choose-news(a)iam.unibe.ch is a *moderated* mailing list for announcing
non-commercial events related to Object Technology in Switzerland.
Please send announcements to be posted to: choose-news(a)iam.unibe.ch
To unsubscribe, please send the message "unsubscribe choose-news" to:
To learn more about SI and CHOOSE, see: http://www.iam.unibe.ch/CHOOSE/
This Friday, May 30th, I will present my dissertation entitled
"Object-Oriented Reverse Engineering - Coarse-grained, Fine-grained,
and Evolutionary Software Visualization". The abstract is included at
the bottom of this e-Mail.
The defense is public and will take place in the room 001 of the IWI
building (located in the "Engehalde-Areal") at 16.15 and should last
You are cordially invited to attend the defense and the apéro which
will take place right afterwards in or in front of the IAM cafeteria.
Software Composition Group
University of Berne
The maintenance, reengineering, and evolution of object-oriented
software systems has become a vital matter in today's software
industry. Although most systems start off in a clean and well-designed
state, with time they tend to gradually decay in quality, unless the
systems are reengineered and adapted to the evolving requirements.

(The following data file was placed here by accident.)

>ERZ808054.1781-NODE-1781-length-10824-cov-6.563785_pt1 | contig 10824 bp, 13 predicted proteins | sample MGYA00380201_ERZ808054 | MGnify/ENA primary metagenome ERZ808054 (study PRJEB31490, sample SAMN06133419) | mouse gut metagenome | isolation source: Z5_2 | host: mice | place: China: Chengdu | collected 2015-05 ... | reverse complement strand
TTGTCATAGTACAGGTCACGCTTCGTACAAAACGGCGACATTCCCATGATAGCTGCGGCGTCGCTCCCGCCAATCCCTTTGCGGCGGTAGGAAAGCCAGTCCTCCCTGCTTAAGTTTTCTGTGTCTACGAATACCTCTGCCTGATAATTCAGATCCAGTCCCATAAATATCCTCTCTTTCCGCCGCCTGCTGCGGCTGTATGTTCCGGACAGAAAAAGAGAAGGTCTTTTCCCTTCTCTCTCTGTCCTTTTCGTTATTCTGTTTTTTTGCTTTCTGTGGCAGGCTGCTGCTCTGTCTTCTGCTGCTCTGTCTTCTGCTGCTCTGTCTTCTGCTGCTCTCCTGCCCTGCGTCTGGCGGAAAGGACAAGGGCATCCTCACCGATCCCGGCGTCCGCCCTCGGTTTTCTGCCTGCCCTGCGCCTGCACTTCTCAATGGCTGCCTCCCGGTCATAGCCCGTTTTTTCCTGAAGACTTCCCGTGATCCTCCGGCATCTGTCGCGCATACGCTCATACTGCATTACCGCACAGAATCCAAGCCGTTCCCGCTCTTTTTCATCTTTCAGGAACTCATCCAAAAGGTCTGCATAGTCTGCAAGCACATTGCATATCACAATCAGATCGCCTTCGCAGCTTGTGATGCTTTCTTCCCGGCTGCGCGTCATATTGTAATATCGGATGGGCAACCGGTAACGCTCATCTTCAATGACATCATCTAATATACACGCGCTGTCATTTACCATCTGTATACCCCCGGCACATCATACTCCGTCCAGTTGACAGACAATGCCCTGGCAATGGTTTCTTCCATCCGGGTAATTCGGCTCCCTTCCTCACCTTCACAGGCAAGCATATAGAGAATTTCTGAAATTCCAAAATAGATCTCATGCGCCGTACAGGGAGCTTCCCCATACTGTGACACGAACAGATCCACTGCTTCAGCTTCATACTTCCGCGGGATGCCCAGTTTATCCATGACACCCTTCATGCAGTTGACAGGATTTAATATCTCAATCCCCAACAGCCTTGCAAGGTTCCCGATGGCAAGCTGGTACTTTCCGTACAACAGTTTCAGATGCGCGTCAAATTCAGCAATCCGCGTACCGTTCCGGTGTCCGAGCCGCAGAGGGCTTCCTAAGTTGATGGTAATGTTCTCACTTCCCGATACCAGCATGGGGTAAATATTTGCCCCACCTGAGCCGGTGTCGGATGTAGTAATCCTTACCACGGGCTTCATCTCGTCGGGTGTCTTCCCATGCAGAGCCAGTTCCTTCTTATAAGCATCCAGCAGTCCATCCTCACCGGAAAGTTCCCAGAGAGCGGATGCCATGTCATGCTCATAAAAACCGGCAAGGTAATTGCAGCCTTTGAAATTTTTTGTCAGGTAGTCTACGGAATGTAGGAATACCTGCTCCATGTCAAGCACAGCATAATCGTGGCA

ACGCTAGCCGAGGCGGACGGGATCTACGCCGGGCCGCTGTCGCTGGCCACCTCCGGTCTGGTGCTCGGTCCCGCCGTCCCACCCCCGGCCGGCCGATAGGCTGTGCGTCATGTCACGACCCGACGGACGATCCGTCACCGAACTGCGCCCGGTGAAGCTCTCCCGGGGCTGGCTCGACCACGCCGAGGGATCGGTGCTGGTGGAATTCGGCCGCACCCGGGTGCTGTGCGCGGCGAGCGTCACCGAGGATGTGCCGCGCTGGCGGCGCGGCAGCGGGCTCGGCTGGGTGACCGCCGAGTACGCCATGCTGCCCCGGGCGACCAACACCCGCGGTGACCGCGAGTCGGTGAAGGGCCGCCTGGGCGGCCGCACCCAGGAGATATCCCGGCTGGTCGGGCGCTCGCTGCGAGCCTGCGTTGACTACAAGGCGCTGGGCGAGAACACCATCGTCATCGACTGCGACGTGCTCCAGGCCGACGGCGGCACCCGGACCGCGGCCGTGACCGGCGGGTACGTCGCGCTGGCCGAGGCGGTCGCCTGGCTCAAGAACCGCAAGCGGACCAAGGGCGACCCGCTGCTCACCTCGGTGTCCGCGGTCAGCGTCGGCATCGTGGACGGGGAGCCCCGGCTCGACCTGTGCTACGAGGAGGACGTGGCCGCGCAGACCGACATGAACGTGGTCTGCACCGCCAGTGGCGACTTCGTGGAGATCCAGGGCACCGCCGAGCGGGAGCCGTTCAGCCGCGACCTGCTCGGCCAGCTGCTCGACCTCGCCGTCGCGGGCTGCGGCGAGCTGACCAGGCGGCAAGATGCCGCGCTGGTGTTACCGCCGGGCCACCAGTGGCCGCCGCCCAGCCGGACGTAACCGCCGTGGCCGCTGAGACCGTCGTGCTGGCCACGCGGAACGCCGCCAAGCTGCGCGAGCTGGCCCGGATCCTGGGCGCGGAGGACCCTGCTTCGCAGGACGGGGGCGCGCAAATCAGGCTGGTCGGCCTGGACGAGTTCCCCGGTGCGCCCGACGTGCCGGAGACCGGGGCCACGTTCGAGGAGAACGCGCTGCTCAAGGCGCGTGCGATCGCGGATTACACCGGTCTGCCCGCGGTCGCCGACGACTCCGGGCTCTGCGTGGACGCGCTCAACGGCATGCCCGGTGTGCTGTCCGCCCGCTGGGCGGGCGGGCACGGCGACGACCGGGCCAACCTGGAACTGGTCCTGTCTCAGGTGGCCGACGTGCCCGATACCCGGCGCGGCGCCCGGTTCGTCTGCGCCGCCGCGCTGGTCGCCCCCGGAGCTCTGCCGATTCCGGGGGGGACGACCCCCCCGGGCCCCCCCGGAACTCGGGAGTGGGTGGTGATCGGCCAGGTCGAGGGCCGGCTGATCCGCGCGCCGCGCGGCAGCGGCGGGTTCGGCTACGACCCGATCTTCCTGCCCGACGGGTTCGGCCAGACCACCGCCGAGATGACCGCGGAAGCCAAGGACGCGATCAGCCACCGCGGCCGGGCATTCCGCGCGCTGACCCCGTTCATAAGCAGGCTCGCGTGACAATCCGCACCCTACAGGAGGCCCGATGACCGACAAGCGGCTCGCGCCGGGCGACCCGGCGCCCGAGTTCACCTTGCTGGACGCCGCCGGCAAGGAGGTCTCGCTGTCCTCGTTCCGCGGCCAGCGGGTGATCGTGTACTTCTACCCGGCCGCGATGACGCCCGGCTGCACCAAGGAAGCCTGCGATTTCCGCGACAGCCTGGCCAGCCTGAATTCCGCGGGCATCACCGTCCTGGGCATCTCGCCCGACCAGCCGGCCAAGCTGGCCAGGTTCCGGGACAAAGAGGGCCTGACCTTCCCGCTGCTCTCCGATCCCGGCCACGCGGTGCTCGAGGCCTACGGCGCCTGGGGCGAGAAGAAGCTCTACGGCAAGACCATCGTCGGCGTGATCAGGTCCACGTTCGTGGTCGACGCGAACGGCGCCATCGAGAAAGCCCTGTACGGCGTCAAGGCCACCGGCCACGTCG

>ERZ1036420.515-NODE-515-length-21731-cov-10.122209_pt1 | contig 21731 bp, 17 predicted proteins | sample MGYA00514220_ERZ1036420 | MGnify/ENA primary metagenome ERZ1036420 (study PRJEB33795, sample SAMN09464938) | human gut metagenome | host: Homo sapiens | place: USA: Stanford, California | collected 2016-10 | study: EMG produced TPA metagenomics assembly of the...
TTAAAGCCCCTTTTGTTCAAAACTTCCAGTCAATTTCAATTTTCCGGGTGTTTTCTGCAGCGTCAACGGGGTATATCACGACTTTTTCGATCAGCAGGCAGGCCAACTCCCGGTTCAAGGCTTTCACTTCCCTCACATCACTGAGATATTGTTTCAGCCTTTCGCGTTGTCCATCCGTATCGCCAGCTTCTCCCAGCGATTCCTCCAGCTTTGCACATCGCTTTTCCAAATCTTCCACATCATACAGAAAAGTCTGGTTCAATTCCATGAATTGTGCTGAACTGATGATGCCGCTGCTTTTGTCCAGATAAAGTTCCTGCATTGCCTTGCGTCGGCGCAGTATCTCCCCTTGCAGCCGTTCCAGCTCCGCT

However, before such legacy software systems can be reengineered and
evolved, they must be reverse engineered, i.e., their structure and
inner working must be understood. This is difficult because of several
factors, such as the sheer size of the systems, their complexity, their
domain specificity, and in general the bad state legacy software
systems are in.
In this thesis we propose a visual approach to the reverse engineering
of object-oriented software systems by means of polymetric views,
lightweight visualizations of software enriched with metrics and other
types of semantic information about the software, e.g., its age,
version, abstractness, location, structure, function, etc.
We present and discuss several polymetric views which allow us to
understand three different aspects of object-oriented software, namely
(1) coarse-grained aspects which allow for the understanding of very
(2) fine-grained aspects which allow for the understanding of classes
and class hierarchies,
and (3) evolutionary aspects, which enable us to recover and understand
the evolution of a software system.
The combination of these three types of information can greatly reduce
the time needed to gain an understanding of an object-oriented software
Based on the application of our polymetric views, we present our
reverse engineering methodology which we validated and refined on
several occasions in industrial settings. It allows us to explore and
combine these three approaches into one single visual approach to